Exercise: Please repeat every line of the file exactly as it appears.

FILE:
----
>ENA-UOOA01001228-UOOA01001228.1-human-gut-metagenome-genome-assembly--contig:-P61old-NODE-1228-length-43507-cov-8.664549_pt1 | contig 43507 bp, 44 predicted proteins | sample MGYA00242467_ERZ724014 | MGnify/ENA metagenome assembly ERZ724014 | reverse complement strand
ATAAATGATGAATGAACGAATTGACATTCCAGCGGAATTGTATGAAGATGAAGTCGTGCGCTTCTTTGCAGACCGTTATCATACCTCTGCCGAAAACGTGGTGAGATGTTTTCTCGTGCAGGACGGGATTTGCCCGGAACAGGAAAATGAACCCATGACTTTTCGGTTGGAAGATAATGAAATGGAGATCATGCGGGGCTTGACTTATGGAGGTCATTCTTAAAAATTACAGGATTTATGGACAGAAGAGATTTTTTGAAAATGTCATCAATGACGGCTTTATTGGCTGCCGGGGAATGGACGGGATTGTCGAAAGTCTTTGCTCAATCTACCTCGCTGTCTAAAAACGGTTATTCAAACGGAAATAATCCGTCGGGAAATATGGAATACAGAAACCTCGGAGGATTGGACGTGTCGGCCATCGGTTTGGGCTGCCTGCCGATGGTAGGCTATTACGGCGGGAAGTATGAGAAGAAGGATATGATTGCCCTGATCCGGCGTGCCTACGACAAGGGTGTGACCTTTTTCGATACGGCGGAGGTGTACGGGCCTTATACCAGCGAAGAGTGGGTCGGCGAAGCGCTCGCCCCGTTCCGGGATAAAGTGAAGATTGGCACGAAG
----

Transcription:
>ENA-UOOA01001228-UOOA01001228.1-human-gut-metagenome-genome-assembly--contig:-P61old-NODE-1228-length-43507-cov-8.664549_pt1 | contig 43507 bp, 44 predicted proteins | sample MGYA00242467_ERZ724014 | MGnify/ENA metagenome assembly ERZ724014 | reverse complement strand
ATAAATGATGAATGAACGAATTGACATTCCAGCGGAATTGTATGAAGATGAAGTCGTGCGCTTCTTTGCAGACCGTTATCATACCTCTGCCGAAAACGTGGTGAGATGTTTTCTCGTGCAGGACGGGATTTGCCCGGAACAGGAAAATGAACCCATGACTTTTCGGTTGGAAGATAATGAAATGGAGATCATGCGGGGCTTGACTTATGGAGGTCATTCTTAAAAATTACAGGATTTATGGACAGAAGAGATTTTTTGAAAATGTCATCAATGACGGCTTTATTGGCTGCCGGGGAATGGACGGGATTGTCGAAAGTCTTTGCTCAATCTACCTCGCTGTCTAAAAACGGTTATTCAAACGGAAATAATCCGTCGGGAAATATGGAATACAGAAACCTCGGAGGATTGGACGTGTCGGCCATCGGTTTGGGCTGCCTGCCGATGGTAGGCTATTACGGCGGGAAGTATGAGAAGAAGGATATGATTGCCCTGATCCGGCGTGCCTACGACAAGGGTGTGACCTTTTTCGATACGGCGGAGGTGTACGGGCCTTATACCAGCGAAGAGTGGGTCGGCGAAGCGCTCGCCCCGTTCCGGGATAAAGTGAAGATTGGCACGAAG